It’s kind of like that Kelly Clarkson song that drives me up a tree (okay, ONE of those Kelly Clarkson songs that drives me up a tree), “Miss Independent.” You remember it, do you not? It’s all about this girl (Miss Independent by name, as you may recall) who is all stand-offish and do-it-herselfish–and then she falls in love, and poof! Miss Independent is no more! Soooo… a couple of problems there: 1) why is “independent” presumed to be a dirty word for women–why is independence presented as a troubling condition which we need to rid ourselves of, and should, indeed, be proud and eager to shed?, and 2) why do we assume that once Miss I. finds true love that she is no longer, in fact, independent? Are the two mutually exclusive? I’m going to go with… no, they are not. I have a friend who met, and has been with, the same delightful bloke since she was fourteen years old, and a stronger, more independent-minded gal you rarely do see. So love and independence… perhaps not as antagonistic as Kelly Clarkson would have us believe?
I think of it kind of like going to college. I loved the school that I went to, and I simply could not have been happier there. It was lovely. But what if I had gone to a different, equally delightful school, somewhere else? I’m sure that I would have been happy there, too–that I still would have learned wonderful things and had grand adventures. It just would have been different, that’s all. Different lessons learned, different adventures had.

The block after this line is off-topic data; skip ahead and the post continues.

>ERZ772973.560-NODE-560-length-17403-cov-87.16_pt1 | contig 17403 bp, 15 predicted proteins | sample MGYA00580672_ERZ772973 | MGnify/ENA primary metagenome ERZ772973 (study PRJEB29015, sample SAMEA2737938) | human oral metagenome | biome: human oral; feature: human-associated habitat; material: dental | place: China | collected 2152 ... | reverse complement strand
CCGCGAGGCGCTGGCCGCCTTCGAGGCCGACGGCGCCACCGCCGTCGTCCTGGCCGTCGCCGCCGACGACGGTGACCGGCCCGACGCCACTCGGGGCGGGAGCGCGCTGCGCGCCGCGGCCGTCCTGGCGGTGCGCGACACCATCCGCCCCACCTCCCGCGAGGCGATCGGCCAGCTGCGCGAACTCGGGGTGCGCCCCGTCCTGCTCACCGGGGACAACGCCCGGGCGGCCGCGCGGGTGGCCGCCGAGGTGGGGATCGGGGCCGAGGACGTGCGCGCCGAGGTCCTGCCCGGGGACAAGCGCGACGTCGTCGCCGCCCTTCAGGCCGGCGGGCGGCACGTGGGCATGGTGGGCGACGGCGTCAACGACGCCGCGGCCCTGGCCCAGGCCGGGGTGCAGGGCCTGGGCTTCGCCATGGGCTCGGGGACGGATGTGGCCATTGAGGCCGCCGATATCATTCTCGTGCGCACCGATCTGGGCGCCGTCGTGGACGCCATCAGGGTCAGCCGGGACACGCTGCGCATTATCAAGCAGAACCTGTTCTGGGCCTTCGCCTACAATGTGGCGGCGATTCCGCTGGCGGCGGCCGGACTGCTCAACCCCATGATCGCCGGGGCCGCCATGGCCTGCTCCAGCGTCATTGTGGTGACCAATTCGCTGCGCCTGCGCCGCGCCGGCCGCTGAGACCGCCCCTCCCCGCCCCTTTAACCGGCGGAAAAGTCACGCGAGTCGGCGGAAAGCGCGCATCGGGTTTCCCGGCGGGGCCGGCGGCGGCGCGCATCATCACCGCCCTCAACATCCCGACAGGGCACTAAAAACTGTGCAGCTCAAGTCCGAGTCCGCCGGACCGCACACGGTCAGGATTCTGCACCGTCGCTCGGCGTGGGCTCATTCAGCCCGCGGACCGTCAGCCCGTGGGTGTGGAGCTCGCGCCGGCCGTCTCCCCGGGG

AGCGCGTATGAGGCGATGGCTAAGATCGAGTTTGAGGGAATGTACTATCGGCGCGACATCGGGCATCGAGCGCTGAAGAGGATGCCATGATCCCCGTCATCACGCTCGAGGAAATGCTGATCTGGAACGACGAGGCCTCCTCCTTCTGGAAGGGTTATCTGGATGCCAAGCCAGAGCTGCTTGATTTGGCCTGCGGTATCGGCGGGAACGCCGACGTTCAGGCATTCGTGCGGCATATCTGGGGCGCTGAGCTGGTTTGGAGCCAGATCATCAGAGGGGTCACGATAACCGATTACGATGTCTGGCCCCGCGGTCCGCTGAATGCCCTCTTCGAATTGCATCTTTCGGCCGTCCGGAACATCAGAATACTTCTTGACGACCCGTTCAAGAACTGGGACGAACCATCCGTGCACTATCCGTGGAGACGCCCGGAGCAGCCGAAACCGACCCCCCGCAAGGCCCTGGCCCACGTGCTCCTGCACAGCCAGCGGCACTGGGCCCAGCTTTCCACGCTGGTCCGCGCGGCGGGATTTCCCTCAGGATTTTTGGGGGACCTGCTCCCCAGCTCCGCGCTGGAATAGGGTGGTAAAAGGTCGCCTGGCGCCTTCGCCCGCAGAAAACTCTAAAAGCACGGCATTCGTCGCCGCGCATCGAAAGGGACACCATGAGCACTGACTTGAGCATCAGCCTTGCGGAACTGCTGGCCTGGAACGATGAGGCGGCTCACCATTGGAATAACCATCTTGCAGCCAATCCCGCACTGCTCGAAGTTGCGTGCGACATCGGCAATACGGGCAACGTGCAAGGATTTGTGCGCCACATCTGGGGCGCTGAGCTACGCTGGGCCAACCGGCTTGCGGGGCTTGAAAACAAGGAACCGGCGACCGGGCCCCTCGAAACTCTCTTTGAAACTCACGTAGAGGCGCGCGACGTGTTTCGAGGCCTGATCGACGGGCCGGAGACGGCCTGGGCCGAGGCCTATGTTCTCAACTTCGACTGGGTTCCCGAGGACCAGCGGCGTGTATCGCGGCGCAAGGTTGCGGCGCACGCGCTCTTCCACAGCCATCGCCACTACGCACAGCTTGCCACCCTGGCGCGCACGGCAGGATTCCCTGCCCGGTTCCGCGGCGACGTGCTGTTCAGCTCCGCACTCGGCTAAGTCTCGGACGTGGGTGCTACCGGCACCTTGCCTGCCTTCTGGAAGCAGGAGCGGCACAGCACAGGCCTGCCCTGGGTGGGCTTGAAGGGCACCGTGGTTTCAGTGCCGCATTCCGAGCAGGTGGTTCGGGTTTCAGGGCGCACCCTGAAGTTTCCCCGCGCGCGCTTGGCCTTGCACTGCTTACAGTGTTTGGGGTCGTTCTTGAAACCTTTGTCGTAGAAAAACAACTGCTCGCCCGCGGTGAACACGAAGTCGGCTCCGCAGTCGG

I think of “partnered v. single” as being rather like that. If I had met the love of my life as a lass of twenty (as my mom did), it’s not that I think that I would have been unhappy, or that my life would somehow have been less than it is now. It just would have been different. A different path with different pitfalls and different pleasures–different frustrations and different contentments.
The thing is, I am just so darned glad that I ended up on the path that I did. It’s the college thing all over again. When I went to Smith to work in their archives a few years ago, did I fall in love with the place at first sight? Yes. Did I think about what an amazing thing it would be to be an undergrad there, generally, and what my life as an undergrad there might have been like, specifically? [Pauses to cackle at the very idea of actually being able to get into Smith as a lass of seventeen, or ever.] Absolutely. But remarkable as I’m sure that Other Life–as the many Other Lives which I might have had–might have been, in the end, I only want the one I have.
It’s not that my icy spinster’s heart is closed to the possibility of couplehood or of love. Said icy spinster’s heart is quite open-minded, I think. (If hearts can have minds…?) Charlotte Bronte is my favorite author, for Pete’s sake. I love me a “sarcastic, difficult lass meets a bloke who loves her not in spite of, but precisely because of, said sarcasm and difficulty” story. Maybe a version of that story will be my story, one day. Maybe it won’t. But either way, I hope that I’ll have an interesting story.
And so I’ll never know what it’s like to be married for more than half a century, the way my grandparents were. (Unless I meet the love of my life within the next five minutes or so, which–looking to both my left and my right–seems doubtful.) I’ll never know what it’s like to spend my entire young adulthood with a person I love, the way my parents did. But still, I wouldn’t trade any of my pleasures for their pleasures–any of my experiences for their experiences–any of my lessons for their lessons. I want exactly the memories which I have behind me, and exactly the future which I have in front of me. And to have a TV show reflect that the idea that my life (as a single lass of nearly thirty) might actually be a life worth wanting, rather than pitying–well, THAT feels pretty darned revolutionary.